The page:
Canada`s Aboriginal Human Resources and Skills Development Strategy (HRSDC) enables Aboriginal organizations in Quebec that have signed human resource development agreements to implement their own employment programs that help integrate their clients into employment. In 2008-2010, HRSDC provided a total of $39,560,500 to Cree, Inuit and Naskapi to implement this strategy. The resources allocated to Cree, Inuit and Naskapi have made available to their respective clients various employment measures, including encouraging return to work or school for more than 4,603 Inuit and more than 4,449 Cree. The James Bay Agreement addresses a number of issues and is the first Canadian-indigenous treaty since the 1920s to have few similarities to previous treaties, but it has become the prototype of the many agreements reached since then. It has defined a number of provisions, mainly in the following areas: dispute resolution mechanisms are included in the two implementation agreements with Naskapi and Inuit (NEQA and JBNQA) and in the “New Relationship Agreement” with Cree. Parties may use dispute resolution mechanisms to resolve or as stated issues relating to the interpretation, management or implementation of the JBNQA and NEQA. These mechanisms are usually initiated by a two- or three-part consultation phase. If a satisfactory solution is not found for all parties to the dispute, a mediation procedure and a possible arbitration procedure will follow in the initial phase. The JBNQA and NEQA were the first land-use agreements signed in modern times between the governments of Quebec and Canada and the Aborigines. These agreements contain components of self-management and lay the groundwork for a new relationship between the Cree, Inuit, Naskapi and the Government of Canada.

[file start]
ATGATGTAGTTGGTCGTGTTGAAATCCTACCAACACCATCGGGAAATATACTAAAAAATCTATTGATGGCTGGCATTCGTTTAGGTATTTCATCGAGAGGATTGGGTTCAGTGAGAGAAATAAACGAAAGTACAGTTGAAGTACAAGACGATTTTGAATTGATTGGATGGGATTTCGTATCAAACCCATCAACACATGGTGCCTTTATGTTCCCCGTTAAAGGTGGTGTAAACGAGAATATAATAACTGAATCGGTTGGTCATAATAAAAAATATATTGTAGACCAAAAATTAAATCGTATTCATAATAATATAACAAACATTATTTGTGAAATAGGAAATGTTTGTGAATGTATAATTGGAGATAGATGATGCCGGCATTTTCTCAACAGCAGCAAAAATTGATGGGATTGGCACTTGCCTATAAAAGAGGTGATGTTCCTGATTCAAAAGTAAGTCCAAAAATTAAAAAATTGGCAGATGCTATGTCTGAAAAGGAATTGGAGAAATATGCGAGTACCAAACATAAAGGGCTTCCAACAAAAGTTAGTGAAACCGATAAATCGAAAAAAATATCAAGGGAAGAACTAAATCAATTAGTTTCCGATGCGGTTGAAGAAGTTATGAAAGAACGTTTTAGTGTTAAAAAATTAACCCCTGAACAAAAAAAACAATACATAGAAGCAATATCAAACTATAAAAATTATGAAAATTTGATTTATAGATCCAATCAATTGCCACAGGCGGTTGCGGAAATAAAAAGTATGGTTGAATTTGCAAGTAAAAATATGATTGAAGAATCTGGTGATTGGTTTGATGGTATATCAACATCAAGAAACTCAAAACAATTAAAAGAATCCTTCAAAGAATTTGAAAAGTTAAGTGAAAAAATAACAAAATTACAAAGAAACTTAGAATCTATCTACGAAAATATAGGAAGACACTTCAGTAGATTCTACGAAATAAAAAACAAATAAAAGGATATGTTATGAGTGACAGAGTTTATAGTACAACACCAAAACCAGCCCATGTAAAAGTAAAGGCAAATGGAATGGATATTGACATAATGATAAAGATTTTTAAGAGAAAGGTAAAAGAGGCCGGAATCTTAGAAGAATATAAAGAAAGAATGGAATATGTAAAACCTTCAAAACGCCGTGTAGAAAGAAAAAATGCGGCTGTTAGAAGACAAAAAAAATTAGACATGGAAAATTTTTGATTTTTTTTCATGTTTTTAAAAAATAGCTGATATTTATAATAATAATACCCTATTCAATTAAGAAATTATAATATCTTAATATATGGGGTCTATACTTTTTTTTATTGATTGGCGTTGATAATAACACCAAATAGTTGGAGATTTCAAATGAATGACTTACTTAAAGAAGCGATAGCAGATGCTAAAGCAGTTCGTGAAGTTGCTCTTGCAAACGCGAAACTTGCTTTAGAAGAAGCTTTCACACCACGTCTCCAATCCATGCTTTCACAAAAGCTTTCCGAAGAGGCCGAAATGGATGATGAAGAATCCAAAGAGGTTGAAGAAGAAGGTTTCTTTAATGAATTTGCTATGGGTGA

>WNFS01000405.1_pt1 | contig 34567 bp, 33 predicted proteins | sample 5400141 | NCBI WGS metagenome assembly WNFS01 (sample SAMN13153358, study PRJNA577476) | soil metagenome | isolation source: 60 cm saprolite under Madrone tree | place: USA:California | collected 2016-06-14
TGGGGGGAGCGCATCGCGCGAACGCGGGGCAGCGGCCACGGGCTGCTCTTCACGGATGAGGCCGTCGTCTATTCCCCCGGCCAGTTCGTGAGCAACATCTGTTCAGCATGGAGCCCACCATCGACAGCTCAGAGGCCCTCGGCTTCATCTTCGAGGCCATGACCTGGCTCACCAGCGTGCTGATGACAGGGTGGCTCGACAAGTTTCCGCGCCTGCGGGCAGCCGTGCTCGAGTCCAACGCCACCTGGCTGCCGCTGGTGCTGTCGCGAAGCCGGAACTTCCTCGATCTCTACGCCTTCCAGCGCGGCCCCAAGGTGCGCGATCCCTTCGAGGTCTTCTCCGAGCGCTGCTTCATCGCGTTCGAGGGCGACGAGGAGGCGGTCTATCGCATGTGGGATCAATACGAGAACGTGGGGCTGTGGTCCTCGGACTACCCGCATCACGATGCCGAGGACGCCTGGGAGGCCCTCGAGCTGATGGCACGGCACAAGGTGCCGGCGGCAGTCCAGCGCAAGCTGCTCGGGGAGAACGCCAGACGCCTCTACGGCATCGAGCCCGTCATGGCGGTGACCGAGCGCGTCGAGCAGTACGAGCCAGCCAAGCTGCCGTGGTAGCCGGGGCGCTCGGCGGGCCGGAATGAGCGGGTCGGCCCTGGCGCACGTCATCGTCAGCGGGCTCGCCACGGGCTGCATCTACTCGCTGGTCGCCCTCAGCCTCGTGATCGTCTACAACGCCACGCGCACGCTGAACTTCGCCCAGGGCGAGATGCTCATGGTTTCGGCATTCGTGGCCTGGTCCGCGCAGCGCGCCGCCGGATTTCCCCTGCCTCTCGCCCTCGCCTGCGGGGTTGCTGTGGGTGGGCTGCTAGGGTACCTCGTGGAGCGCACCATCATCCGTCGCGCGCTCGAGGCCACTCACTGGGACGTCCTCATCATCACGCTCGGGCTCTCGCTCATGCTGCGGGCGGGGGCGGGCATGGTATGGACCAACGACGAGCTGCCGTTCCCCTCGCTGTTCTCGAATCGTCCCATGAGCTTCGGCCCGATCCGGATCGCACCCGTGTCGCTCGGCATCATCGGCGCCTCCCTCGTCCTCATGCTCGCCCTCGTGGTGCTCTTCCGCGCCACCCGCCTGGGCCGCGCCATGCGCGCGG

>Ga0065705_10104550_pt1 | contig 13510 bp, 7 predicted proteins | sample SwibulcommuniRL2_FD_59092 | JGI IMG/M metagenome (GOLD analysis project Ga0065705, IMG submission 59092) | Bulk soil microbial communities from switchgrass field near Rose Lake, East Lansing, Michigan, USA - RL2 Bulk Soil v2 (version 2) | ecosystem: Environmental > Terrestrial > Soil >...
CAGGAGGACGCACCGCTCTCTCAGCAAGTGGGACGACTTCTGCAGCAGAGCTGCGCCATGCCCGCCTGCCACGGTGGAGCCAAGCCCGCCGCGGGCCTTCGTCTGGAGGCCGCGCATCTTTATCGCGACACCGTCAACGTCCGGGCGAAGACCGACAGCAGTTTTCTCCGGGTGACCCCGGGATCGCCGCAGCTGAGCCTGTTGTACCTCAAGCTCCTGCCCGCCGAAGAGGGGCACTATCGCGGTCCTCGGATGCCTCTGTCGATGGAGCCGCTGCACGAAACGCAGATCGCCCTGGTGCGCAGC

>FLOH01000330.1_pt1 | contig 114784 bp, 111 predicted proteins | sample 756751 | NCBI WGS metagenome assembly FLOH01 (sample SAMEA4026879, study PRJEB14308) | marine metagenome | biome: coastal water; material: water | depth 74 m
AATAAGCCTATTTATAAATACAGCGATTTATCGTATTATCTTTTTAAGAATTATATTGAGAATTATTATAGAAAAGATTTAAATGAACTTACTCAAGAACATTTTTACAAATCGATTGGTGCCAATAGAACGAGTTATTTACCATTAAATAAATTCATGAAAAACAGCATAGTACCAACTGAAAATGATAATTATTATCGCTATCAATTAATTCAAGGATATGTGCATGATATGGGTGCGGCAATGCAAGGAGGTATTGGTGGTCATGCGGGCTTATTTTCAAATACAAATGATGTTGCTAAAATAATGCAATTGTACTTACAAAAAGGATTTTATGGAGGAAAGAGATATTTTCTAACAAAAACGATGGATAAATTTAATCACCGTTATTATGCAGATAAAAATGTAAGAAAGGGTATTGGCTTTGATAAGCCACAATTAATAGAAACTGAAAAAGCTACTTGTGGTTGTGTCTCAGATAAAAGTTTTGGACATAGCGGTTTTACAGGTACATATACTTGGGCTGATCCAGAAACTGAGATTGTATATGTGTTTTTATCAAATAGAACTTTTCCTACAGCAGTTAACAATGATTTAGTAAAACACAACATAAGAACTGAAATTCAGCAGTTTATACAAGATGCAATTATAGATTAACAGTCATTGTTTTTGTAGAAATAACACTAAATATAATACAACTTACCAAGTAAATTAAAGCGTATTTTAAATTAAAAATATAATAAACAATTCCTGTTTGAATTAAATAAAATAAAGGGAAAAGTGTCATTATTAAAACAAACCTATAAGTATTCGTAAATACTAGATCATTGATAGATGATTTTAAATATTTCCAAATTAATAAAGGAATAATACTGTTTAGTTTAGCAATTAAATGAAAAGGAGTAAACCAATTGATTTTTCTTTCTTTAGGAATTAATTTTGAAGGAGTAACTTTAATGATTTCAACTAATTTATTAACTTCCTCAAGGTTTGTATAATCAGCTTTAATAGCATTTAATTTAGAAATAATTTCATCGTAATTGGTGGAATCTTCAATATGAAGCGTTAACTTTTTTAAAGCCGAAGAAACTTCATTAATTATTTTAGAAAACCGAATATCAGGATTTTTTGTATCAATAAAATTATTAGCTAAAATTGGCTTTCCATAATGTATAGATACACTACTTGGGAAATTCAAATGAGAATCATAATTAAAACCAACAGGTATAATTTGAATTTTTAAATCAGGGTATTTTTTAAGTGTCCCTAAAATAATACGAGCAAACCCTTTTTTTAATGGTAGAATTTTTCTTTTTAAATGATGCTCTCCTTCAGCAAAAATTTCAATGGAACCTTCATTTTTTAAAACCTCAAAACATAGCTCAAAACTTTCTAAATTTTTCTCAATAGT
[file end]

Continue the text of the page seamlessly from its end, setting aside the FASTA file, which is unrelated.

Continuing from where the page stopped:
The area covered by the JBNQA and THE NEQA covers more than one million square kilometres of land in Quebec, between the 48th and 62nd parallels. It was once part of a larger federal territory known as Ruperts Land, from which two long distances were transferred to Quebec in 1898 and 1912. When the government refused to address the problem and insisted on dam construction, Cree and the IQA partnered with the Northern Quebec Inuit Association (NQIA). In November 1972, they filed a lawsuit to slow down the project and force the province to negotiate. Their main argument was that the land transfer agreements for James Bay and northern Quebec, concluded in 1898 and 1912 respectively, declared a commitment to negotiate the surrender of land rights. The Quebec government, which had little interest in its northern territories before 1960, did not consider it necessary to meet this obligation. The James Bay and Northern Quebec agreement was amended by about 20 other agreements on the implementation and terms of the original agreement, as well as by the extension of its provisions. In addition, the Constitution Act of 1982 enshrined in the Constitution of Canada all rights granted in treaties and fonal claims enacted prior to 1982 and confers on the rights enshrined in the original agreement the status of constitutional rights. Over the years, the Government of Canada has signed two “transposition agreements” with the Naskapi and Inuit and an out-of-court agreement with Cree: yet, more than thirty amendments, subsidiary agreements and relevant laws illustrate the complex and dynamic nature of the agreement. In 1984, the Canadian Parliament kept its promise of Aboriginal autonomy and adopted the Cree-Naskapi (Quebec), the first of its kind in the country (see Indigenous Self-Government in Canada).